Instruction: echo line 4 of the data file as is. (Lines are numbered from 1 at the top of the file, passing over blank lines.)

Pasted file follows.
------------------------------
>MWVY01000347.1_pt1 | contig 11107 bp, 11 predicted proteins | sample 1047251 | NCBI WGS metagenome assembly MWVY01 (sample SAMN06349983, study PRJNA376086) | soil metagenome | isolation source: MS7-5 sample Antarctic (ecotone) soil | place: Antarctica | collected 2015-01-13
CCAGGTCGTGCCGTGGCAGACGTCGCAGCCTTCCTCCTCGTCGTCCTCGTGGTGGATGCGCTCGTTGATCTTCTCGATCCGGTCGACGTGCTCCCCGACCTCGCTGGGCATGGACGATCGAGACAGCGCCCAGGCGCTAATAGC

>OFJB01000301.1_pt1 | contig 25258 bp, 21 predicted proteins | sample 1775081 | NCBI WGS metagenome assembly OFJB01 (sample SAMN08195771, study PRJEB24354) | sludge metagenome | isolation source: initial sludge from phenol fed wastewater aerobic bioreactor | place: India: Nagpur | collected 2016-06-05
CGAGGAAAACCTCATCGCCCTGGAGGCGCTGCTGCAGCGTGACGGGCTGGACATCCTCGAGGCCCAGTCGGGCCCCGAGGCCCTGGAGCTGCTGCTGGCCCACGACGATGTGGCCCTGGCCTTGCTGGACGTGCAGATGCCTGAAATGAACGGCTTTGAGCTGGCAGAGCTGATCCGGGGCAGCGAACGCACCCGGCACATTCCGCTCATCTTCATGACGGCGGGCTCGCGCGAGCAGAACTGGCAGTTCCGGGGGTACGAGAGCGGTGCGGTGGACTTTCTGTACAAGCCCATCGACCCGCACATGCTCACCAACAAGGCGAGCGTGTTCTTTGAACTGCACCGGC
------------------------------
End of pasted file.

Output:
CGAGGAAAACCTCATCGCCCTGGAGGCGCTGCTGCAGCGTGACGGGCTGGACATCCTCGAGGCCCAGTCGGGCCCCGAGGCCCTGGAGCTGCTGCTGGCCCACGACGATGTGGCCCTGGCCTTGCTGGACGTGCAGATGCCTGAAATGAACGGCTTTGAGCTGGCAGAGCTGATCCGGGGCAGCGAACGCACCCGGCACATTCCGCTCATCTTCATGACGGCGGGCTCGCGCGAGCAGAACTGGCAGTTCCGGGGGTACGAGAGCGGTGCGGTGGACTTTCTGTACAAGCCCATCGACCCGCACATGCTCACCAACAAGGCGAGCGTGTTCTTTGAACTGCACCGGC